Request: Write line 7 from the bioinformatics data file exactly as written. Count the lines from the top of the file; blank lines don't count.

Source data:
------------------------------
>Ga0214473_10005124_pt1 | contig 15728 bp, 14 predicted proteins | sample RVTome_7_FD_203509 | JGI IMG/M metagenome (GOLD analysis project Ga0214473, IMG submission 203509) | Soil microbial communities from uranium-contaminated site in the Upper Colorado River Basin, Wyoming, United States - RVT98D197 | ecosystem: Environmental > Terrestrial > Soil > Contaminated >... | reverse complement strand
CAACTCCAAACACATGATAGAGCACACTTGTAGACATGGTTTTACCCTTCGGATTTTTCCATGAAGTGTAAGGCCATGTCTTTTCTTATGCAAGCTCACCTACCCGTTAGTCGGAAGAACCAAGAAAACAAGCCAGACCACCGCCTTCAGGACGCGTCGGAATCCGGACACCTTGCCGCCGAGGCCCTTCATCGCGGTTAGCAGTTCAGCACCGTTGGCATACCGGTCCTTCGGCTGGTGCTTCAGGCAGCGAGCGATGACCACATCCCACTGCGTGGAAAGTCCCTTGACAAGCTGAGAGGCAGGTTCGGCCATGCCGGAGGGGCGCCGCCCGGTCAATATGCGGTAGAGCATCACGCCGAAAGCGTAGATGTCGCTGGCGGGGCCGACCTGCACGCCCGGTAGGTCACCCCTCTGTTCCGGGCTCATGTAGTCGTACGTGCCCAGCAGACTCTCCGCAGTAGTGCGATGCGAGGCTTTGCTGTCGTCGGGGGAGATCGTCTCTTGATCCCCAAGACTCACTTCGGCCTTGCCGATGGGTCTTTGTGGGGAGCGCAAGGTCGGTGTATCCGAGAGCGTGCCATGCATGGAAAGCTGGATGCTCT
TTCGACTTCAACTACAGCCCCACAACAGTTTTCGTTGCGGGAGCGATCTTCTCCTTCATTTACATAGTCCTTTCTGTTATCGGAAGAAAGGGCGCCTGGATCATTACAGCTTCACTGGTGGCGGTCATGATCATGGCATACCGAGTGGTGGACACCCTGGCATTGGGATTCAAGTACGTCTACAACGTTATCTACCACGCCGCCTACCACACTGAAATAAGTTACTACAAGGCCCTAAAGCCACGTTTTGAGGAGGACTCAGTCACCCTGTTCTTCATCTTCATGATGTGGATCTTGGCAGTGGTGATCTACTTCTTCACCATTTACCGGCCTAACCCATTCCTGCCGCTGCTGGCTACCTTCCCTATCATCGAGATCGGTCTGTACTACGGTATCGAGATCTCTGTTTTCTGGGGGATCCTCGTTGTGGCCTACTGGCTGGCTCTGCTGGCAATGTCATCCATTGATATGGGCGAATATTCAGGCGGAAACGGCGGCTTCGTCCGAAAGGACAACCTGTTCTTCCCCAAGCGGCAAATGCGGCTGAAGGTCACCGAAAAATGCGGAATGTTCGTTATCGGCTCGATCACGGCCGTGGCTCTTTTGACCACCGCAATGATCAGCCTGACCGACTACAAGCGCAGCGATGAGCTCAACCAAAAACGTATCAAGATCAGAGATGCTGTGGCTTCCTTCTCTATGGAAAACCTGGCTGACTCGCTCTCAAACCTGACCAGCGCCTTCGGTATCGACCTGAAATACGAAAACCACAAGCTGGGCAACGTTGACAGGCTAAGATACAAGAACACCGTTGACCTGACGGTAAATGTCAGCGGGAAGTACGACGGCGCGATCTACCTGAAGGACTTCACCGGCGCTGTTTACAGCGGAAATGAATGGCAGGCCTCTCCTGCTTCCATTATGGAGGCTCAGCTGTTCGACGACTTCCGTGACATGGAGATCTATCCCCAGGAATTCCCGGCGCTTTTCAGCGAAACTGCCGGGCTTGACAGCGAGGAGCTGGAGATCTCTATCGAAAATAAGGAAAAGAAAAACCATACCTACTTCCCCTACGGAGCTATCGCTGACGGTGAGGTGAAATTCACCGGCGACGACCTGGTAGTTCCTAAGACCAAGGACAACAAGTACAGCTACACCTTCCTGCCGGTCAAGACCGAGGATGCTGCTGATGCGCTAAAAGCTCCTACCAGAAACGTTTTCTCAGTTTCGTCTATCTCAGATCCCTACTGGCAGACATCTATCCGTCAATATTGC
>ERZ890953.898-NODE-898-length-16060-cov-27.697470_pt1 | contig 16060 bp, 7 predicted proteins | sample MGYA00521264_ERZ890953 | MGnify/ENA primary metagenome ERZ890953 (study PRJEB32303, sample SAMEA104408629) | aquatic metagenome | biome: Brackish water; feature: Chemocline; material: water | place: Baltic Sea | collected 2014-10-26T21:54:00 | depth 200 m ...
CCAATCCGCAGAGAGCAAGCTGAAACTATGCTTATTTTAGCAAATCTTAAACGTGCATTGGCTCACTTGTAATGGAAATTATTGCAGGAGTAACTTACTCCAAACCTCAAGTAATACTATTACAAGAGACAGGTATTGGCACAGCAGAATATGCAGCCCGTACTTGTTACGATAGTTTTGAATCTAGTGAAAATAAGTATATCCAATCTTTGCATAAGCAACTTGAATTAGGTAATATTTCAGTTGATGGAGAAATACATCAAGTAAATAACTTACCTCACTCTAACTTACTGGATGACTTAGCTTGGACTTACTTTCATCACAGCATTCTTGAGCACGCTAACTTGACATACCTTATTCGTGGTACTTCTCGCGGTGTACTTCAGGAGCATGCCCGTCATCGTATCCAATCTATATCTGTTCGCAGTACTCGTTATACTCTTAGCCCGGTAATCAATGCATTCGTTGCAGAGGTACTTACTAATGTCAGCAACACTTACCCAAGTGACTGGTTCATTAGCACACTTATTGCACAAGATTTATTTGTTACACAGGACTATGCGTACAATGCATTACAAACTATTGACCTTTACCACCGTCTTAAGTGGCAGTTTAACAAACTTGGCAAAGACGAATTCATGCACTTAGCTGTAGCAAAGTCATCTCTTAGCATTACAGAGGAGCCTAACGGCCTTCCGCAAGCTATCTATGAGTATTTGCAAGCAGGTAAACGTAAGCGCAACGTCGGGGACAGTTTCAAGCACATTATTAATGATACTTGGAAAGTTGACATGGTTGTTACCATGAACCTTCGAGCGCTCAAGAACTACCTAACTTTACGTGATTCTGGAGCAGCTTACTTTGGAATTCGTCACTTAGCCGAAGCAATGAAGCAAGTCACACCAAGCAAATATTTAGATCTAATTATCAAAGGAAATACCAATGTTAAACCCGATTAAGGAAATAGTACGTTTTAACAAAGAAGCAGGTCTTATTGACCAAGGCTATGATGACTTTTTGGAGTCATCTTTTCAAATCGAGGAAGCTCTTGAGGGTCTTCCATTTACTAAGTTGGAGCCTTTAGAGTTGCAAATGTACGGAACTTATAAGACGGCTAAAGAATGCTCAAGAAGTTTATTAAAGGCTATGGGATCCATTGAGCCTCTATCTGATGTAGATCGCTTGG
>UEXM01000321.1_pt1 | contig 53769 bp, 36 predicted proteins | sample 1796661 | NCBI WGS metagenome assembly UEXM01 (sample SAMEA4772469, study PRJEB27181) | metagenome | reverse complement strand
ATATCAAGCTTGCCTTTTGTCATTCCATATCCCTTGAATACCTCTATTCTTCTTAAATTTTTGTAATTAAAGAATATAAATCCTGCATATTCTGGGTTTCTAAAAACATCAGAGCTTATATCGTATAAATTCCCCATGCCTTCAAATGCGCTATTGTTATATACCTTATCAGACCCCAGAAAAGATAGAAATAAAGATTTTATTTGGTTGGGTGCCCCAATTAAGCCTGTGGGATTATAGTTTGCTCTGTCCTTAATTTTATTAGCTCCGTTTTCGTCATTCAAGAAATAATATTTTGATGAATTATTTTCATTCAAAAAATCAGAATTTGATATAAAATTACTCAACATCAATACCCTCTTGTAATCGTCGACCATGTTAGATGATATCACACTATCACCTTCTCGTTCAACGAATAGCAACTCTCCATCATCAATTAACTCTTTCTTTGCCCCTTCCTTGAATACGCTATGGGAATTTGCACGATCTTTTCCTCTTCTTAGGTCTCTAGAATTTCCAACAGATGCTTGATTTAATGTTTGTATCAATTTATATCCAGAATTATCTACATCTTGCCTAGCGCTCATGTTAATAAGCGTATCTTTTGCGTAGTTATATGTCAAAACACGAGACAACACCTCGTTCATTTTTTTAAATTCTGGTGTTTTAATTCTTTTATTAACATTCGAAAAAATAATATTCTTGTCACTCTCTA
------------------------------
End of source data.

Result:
ATATCAAGCTTGCCTTTTGTCATTCCATATCCCTTGAATACCTCTATTCTTCTTAAATTTTTGTAATTAAAGAATATAAATCCTGCATATTCTGGGTTTCTAAAAACATCAGAGCTTATATCGTATAAATTCCCCATGCCTTCAAATGCGCTATTGTTATATACCTTATCAGACCCCAGAAAAGATAGAAATAAAGATTTTATTTGGTTGGGTGCCCCAATTAAGCCTGTGGGATTATAGTTTGCTCTGTCCTTAATTTTATTAGCTCCGTTTTCGTCATTCAAGAAATAATATTTTGATGAATTATTTTCATTCAAAAAATCAGAATTTGATATAAAATTACTCAACATCAATACCCTCTTGTAATCGTCGACCATGTTAGATGATATCACACTATCACCTTCTCGTTCAACGAATAGCAACTCTCCATCATCAATTAACTCTTTCTTTGCCCCTTCCTTGAATACGCTATGGGAATTTGCACGATCTTTTCCTCTTCTTAGGTCTCTAGAATTTCCAACAGATGCTTGATTTAATGTTTGTATCAATTTATATCCAGAATTATCTACATCTTGCCTAGCGCTCATGTTAATAAGCGTATCTTTTGCGTAGTTATATGTCAAAACACGAGACAACACCTCGTTCATTTTTTTAAATTCTGGTGTTTTAATTCTTTTATTAACATTCGAAAAAATAATATTCTTGTCACTCTCTA